Format

Send to

Choose Destination
Reprod Toxicol. 2008 Feb;25(2):271-5. doi: 10.1016/j.reprotox.2007.11.010. Epub 2007 Dec 4.

Pregnancy outcome in women with inflammatory bowel disease following exposure to 5-aminosalicylic acid drugs: a meta-analysis.

Author information

1
Faculty of Pharmacy, and Pharmaceutical Sciences Research Center, Tehran University of Medical Sciences, PO Box 14155-6451 Tehran, Iran.

Abstract

5-ASA drugs are commonly used for management of inflammatory bowel disease (IBD) during pregnancy. The safety of drug therapy for IBD during pregnancy is an important clinical concern. The present meta-analysis was performed to explore the risk of adverse pregnancy outcomes in women with IBD following exposure to 5-ASA drugs (mesalazine, sulfasalazine, balsalazide, and olsalazine). Bibliographic databases were searched upto June 2007 for studies investigating pregnancy outcomes in women with IBD following exposure to any 5-ASA drugs. The outcomes of interest were congenital abnormalities, stillbirth, spontaneous abortion, preterm delivery, and low birth weight. The odds ratios (OR) and confidence interval (CI) for the individual studies were pooled and heterogeneity analysis was performed. Seven studies with a total of 2200 pregnant women with IBD were included; 642 received 5-ASA drugs (mesalazine, sulfasalazine or olsalazine) and 1158 received no medication. The OR was found 1.16 (95% CI: 0.76-1.77, P=0.57) for congenital abnormalities, 2.38 (95% CI: 0.65-8.72, P=0.32) for stillbirth, 1.14 (95% CI: 0.65-2.01, P=0.74) for spontaneous abortion, 1.35 (95% CI: 0.85-2.13, P=0.26) for preterm delivery, and 0.93 (95% CI: 0.46-1.85, P=0.96) for low birth weight. In conclusion, this meta-analysis suggest that there is no more than an 1.16-fold increase in congenital malformations, an 2.38-fold increase in stillbirth, an 1.14-fold increase in spontaneous abortion, an 1.35-fold increase in preterm delivery, and an 0.93-fold increase in low birth weight.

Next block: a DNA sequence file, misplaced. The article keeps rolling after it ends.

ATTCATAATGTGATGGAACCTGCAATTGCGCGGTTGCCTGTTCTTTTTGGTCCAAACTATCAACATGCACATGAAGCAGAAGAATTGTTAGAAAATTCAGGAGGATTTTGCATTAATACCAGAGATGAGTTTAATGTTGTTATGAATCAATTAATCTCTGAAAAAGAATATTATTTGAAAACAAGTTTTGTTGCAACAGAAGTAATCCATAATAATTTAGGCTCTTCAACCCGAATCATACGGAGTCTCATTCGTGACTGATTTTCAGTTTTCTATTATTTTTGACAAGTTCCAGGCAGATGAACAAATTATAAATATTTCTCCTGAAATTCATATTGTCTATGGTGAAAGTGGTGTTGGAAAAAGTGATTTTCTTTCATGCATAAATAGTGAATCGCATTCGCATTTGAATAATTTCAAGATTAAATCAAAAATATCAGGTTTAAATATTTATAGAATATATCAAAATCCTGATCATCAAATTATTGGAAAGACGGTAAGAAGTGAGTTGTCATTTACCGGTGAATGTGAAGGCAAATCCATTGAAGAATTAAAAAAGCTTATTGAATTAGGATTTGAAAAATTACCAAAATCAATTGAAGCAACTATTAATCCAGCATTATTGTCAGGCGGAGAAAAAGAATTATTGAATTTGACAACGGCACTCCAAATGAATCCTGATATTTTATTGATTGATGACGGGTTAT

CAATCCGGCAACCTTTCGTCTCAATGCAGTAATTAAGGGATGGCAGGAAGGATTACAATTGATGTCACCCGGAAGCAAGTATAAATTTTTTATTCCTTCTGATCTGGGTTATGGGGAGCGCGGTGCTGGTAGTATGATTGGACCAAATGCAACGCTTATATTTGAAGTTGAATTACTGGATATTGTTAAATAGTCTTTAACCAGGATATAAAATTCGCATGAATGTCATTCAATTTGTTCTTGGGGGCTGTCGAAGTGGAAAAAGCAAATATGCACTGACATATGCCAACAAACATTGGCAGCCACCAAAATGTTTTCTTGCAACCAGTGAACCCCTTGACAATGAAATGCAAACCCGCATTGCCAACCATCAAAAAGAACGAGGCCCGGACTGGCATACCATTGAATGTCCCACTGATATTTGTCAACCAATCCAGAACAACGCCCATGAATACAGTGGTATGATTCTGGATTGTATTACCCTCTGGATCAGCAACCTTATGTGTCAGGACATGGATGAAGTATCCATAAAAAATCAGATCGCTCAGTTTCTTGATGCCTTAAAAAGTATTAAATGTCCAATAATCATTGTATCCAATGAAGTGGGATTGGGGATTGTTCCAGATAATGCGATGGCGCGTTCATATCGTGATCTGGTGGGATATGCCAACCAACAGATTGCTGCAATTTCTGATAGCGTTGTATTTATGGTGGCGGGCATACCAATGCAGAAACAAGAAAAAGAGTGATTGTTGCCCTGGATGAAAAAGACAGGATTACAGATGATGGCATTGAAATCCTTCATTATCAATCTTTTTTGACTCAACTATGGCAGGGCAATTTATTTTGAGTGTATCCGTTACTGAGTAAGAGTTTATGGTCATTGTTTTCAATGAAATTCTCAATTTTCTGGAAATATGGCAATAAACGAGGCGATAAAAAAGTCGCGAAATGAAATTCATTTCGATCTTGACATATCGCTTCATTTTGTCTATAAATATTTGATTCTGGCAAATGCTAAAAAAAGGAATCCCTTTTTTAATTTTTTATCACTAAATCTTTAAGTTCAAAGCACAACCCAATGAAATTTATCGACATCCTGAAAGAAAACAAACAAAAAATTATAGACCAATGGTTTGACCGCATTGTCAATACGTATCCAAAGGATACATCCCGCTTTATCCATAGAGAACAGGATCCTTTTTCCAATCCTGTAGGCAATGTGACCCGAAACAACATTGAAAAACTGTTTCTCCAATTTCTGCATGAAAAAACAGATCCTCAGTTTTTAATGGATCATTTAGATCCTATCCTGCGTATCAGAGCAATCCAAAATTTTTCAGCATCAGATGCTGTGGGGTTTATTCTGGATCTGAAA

PMID:
18242053
DOI:
10.1016/j.reprotox.2007.11.010
[Indexed for MEDLINE]

Supplemental Content

Full text links

Icon for Elsevier Science
Loading ...
Support Center